Homeowners are still being forced to undergo strenuous credit-checking if they wish to move their mortgage from one property to another, more than two years after the regulator warned that this should not be necessary.
As a result, some borrowers are losing low-rate deals which contractually they are entitled to keep.
Lenders continue to put customers who want to “port” mortgages through stringent affordability assessments – despite the FCA explicitly saying that they do not need to do this.
Telegraph Money has learned from both brokers and borrowers themselves that “almost no” major lenders are following the FCA’s statement that there is “no need” to put.
In 2014 a spokesman for the regulator said: “If a customer wants to port and there is no extra money being raised or a change to the mortgage terms that is likely to make a difference to affordability, there is no need to undertake an affordability assessment.
“We strongly urge lenders who are not applying the rules correctly to review their policies to ensure that they are making judgments based on common sense and in the interest of their customers.”
Telegraph Money brought to light many cases where buyers had been disadvantaged by lenders’ failure to follow these rules.
More than two years on, it appears some lenders are still not doing so.
Samantha and Jonathan Gibson were told by Clydesdale Bank, their lender, that to move the mortgage they would have to go through an affordability process – despite the fact that they required no more lending and were moving to a house of similar value.
Mrs Gibson said: “It was a two-hour phone call, covering our income, outgoings and everything.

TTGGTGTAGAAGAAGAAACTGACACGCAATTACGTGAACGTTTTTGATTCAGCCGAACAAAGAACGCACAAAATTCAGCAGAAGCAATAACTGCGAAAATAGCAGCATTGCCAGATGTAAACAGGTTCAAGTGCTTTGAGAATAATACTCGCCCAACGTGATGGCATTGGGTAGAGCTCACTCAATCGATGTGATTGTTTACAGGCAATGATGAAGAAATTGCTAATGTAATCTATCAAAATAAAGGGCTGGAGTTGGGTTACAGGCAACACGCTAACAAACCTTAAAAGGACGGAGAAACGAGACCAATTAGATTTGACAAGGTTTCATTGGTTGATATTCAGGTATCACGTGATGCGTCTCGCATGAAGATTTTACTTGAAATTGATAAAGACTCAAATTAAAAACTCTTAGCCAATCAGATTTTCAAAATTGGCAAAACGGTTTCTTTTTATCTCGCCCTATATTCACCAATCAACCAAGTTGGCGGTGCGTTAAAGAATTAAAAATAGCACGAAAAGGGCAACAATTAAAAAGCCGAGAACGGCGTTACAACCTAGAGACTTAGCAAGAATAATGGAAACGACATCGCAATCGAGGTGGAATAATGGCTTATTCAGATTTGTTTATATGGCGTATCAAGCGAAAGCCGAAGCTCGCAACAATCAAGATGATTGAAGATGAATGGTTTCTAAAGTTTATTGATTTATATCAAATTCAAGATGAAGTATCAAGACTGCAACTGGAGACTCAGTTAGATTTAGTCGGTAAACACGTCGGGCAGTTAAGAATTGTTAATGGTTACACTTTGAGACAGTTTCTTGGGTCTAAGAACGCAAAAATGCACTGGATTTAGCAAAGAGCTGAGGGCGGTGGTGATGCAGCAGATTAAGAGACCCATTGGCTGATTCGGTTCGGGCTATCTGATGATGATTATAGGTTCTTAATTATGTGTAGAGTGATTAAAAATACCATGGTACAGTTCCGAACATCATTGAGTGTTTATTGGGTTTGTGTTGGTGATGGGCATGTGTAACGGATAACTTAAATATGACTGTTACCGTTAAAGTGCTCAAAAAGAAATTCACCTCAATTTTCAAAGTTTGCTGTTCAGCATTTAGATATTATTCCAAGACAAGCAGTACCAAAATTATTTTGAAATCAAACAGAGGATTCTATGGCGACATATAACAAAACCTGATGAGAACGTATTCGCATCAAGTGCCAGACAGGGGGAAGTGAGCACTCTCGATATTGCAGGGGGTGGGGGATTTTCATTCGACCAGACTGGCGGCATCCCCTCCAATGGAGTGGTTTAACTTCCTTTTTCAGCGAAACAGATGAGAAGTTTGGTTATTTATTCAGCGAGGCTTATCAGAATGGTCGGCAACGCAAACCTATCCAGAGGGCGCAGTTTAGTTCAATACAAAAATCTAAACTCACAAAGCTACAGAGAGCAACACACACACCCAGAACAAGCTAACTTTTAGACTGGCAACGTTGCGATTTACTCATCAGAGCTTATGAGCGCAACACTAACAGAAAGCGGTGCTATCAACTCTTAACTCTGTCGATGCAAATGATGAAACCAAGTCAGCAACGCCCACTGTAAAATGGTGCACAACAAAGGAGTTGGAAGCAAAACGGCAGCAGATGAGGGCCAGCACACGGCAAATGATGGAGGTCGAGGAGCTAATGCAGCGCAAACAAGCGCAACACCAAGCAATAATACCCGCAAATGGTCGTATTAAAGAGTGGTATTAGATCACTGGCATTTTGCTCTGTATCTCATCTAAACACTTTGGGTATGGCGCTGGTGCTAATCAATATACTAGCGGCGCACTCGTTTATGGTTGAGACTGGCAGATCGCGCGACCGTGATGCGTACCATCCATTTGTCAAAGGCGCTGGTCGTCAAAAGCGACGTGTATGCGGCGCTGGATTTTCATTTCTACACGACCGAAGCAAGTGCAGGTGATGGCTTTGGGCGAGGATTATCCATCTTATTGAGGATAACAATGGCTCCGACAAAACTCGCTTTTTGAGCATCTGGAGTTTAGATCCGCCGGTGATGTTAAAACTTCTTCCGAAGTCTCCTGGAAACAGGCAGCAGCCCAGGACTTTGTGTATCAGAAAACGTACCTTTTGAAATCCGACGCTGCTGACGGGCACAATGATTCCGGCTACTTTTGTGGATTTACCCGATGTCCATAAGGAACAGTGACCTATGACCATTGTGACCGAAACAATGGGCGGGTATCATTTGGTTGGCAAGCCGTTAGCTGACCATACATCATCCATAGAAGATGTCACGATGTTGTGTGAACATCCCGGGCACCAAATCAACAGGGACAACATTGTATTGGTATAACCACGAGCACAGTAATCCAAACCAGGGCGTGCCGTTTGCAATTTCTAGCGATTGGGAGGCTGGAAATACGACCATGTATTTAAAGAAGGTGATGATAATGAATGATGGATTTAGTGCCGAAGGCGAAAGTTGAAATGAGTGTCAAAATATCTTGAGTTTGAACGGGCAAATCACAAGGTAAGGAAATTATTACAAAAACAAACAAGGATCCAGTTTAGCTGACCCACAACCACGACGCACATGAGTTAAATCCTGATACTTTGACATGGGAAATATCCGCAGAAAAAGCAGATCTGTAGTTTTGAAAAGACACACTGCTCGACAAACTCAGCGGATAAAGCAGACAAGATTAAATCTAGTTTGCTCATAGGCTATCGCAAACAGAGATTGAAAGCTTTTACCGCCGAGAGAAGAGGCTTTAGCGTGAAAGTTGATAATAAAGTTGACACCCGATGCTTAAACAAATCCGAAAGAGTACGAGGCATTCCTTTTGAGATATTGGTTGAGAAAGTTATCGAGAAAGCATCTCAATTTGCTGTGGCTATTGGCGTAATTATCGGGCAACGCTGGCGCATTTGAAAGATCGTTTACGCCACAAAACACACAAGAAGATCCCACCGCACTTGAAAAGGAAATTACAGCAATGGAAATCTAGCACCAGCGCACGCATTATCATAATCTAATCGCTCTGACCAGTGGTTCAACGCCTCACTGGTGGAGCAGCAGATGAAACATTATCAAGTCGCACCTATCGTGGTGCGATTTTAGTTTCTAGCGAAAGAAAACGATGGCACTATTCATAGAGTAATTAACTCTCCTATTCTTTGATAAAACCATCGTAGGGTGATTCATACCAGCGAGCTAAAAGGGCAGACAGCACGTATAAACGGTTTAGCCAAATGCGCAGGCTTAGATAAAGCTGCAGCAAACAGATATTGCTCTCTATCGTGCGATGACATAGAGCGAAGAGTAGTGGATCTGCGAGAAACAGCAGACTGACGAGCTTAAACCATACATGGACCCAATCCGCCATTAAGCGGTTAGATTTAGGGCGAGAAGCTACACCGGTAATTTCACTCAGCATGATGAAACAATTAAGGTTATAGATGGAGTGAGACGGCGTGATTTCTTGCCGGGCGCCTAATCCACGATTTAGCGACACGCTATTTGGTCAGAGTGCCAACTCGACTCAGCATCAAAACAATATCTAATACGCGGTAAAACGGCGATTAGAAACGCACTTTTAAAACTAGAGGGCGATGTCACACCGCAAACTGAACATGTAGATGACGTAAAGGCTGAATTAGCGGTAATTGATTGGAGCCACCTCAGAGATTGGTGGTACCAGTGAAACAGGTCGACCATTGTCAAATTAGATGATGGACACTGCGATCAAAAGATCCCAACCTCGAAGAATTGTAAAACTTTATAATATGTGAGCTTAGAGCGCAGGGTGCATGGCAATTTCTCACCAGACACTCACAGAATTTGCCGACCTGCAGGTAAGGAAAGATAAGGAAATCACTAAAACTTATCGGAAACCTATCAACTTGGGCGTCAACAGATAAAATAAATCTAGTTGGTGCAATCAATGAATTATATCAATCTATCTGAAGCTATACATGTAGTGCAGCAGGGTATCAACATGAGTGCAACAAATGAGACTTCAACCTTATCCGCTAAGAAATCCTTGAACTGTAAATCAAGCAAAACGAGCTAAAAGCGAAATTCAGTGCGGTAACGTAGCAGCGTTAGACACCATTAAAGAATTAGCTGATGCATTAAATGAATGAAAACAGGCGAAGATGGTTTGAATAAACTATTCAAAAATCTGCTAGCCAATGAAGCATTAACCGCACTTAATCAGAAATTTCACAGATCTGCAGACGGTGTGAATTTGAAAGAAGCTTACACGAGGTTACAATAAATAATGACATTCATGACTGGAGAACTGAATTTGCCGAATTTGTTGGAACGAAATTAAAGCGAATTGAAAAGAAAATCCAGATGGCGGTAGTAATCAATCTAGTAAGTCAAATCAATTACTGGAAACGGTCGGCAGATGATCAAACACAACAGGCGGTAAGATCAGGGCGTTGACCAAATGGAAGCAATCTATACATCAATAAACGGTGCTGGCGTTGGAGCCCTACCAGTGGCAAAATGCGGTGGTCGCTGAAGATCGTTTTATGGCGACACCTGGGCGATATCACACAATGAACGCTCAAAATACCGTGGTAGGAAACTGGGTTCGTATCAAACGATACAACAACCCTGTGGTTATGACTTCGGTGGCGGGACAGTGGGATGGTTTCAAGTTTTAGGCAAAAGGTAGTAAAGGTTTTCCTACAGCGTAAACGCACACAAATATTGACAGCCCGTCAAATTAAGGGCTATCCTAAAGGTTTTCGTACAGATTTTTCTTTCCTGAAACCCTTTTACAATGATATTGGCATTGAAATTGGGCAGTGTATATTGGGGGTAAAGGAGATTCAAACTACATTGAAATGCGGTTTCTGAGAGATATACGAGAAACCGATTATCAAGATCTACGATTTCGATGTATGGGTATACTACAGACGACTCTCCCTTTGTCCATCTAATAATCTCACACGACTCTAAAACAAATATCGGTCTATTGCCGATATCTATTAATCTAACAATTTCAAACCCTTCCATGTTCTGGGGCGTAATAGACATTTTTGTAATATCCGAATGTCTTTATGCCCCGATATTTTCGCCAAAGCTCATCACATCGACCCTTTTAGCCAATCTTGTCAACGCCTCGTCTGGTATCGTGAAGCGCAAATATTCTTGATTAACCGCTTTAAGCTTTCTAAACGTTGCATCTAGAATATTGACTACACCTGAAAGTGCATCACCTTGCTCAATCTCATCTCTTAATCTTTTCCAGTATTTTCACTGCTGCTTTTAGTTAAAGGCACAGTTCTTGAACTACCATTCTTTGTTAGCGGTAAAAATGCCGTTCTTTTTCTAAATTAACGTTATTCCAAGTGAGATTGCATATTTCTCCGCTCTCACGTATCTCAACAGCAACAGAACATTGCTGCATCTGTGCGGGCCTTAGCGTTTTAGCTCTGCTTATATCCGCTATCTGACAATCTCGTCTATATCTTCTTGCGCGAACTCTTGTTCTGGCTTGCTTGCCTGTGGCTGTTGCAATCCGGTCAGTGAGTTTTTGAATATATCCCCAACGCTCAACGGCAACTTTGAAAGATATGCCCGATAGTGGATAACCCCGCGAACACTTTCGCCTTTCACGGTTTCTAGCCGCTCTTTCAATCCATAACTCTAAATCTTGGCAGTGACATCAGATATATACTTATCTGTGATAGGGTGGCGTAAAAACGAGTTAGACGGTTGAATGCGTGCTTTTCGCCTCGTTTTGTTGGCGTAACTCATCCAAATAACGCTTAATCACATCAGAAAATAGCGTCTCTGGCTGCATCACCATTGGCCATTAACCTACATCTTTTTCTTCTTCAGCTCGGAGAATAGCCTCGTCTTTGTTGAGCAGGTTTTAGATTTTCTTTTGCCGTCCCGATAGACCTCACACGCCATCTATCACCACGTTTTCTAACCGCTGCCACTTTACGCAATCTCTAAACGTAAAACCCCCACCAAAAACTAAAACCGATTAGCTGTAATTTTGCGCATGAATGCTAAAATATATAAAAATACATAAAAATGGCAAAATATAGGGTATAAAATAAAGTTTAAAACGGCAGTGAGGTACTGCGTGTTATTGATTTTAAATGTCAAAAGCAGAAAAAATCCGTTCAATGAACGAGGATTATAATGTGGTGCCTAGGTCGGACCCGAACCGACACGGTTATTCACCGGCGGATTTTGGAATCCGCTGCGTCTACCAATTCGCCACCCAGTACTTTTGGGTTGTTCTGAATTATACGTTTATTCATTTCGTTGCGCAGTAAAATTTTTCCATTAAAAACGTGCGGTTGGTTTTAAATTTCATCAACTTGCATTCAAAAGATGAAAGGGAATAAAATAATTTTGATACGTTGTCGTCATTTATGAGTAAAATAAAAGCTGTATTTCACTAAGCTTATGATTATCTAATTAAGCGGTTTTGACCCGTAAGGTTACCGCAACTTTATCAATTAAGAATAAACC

“The whole thing was strange – as if we were doing a brand-new mortgage assessment,” she said.
When asked about the Gibson’s’ case, a spokesman for Clydesdale initially said: “When a property security is changing, we require a full application.
“However, if there is no material change to affordability our underwriting team reviews each case individually. We will contact our customers to help them progress an application should they wish to do so.”
After Telegraph Money went back to the bank and quoted the FCA’s recommendations, the spokesman then said: “If the borrowing for new property is higher than we would need to ensure affordability in line with standard procedures.
“However, if there is no change to lending then affordability assessment isn’t applied.”
But on the same day, a Clydesdale employee called the couple to carry out the full affordability assessment.
Clydesdale said that the Gibson’s’ case was different because they had initially taken the loan out through a broker, so had to do a full affordability assessment with the lender when moving it.
Had they taken the loan out directly with the bank, a spokesman said, they would not have had to undertake the assessment.
The couple were concerned that because Mr Gibson is a contractor and they had arranged the initial mortgage through a specialist broker, they might not be allowed to port it, though they were eventually told that they should be able to do so. :07
Shaun Church, of mortgage broker Private Finance, said that major lenders had largely ignored the FCA’s recommendations.
This was particularly the case where borrowers were on low rates, such as cheap base-rate trackers, he added.
“They’re all re-underwriting ports as full applications. I can’t think of a major lender who isn’t doing it.
“If you no longer meet the criteria, they won’t then lend the same amount to you,” he said.
Buy-to-let lenders also appear to be ignoring their regulator, the PRA, who has said that existing borrowers should not be subject to tougher new affordability rules, which came into force at that start of this year.
Last year the two largest lenders, Lloyds and Nationwide, said that they would allow their own customers to transfer their mortgage to a new deal without being subject to the new requirements – but would not extend this to borrowers re-mortgaging from other banks.
Rob’s Comments. Bullshit, Bullshit, Bullshit. The Clydesdale Bank should whip their mouth with toilet paper after stating the above because of the crap they just spoke.
Using a broker does not mean that the bank DID NOT do affordability checks at the time the Gibson’s completed their first mortgage. They did! It is just another excuse because Clydesdale Bank procedures at the time the Gibson’s first mortgage was completed was not as strict as today.
The Telegraph are correct in exposing this injustice and lender need to be fine by the FCA for not following this procedure.